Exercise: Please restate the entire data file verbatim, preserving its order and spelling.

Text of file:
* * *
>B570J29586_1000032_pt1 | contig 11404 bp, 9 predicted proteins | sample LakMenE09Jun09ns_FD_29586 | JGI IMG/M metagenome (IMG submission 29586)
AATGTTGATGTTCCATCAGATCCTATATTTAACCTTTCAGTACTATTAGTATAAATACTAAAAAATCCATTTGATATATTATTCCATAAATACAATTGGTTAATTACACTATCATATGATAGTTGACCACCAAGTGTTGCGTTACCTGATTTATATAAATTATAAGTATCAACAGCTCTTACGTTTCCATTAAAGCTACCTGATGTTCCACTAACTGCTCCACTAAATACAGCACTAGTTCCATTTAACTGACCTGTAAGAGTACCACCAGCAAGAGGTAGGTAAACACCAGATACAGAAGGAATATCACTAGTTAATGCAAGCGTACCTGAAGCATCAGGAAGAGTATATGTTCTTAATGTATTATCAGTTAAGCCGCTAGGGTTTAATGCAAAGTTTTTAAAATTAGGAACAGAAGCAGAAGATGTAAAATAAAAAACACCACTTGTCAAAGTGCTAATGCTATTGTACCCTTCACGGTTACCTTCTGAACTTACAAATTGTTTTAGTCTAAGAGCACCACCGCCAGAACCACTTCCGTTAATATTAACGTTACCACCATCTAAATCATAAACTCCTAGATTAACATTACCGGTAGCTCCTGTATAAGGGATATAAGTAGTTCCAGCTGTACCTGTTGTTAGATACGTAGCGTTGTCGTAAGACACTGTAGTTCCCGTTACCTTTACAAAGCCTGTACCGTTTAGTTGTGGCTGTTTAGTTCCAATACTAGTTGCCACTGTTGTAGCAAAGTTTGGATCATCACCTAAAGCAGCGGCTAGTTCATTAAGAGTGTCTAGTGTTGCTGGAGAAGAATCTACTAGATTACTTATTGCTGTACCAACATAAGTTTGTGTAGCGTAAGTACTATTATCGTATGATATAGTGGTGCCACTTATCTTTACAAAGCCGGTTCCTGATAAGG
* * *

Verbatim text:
>B570J29586_1000032_pt1 | contig 11404 bp, 9 predicted proteins | sample LakMenE09Jun09ns_FD_29586 | JGI IMG/M metagenome (IMG submission 29586)
AATGTTGATGTTCCATCAGATCCTATATTTAACCTTTCAGTACTATTAGTATAAATACTAAAAAATCCATTTGATATATTATTCCATAAATACAATTGGTTAATTACACTATCATATGATAGTTGACCACCAAGTGTTGCGTTACCTGATTTATATAAATTATAAGTATCAACAGCTCTTACGTTTCCATTAAAGCTACCTGATGTTCCACTAACTGCTCCACTAAATACAGCACTAGTTCCATTTAACTGACCTGTAAGAGTACCACCAGCAAGAGGTAGGTAAACACCAGATACAGAAGGAATATCACTAGTTAATGCAAGCGTACCTGAAGCATCAGGAAGAGTATATGTTCTTAATGTATTATCAGTTAAGCCGCTAGGGTTTAATGCAAAGTTTTTAAAATTAGGAACAGAAGCAGAAGATGTAAAATAAAAAACACCACTTGTCAAAGTGCTAATGCTATTGTACCCTTCACGGTTACCTTCTGAACTTACAAATTGTTTTAGTCTAAGAGCACCACCGCCAGAACCACTTCCGTTAATATTAACGTTACCACCATCTAAATCATAAACTCCTAGATTAACATTACCGGTAGCTCCTGTATAAGGGATATAAGTAGTTCCAGCTGTACCTGTTGTTAGATACGTAGCGTTGTCGTAAGACACTGTAGTTCCCGTTACCTTTACAAAGCCTGTACCGTTTAGTTGTGGCTGTTTAGTTCCAATACTAGTTGCCACTGTTGTAGCAAAGTTTGGATCATCACCTAAAGCAGCGGCTAGTTCATTAAGAGTGTCTAGTGTTGCTGGAGAAGAATCTACTAGATTACTTATTGCTGTACCAACATAAGTTTGTGTAGCGTAAGTACTATTATCGTATGATATAGTGGTGCCACTTATCTTTACAAAGCCGGTTCCTGATAAGG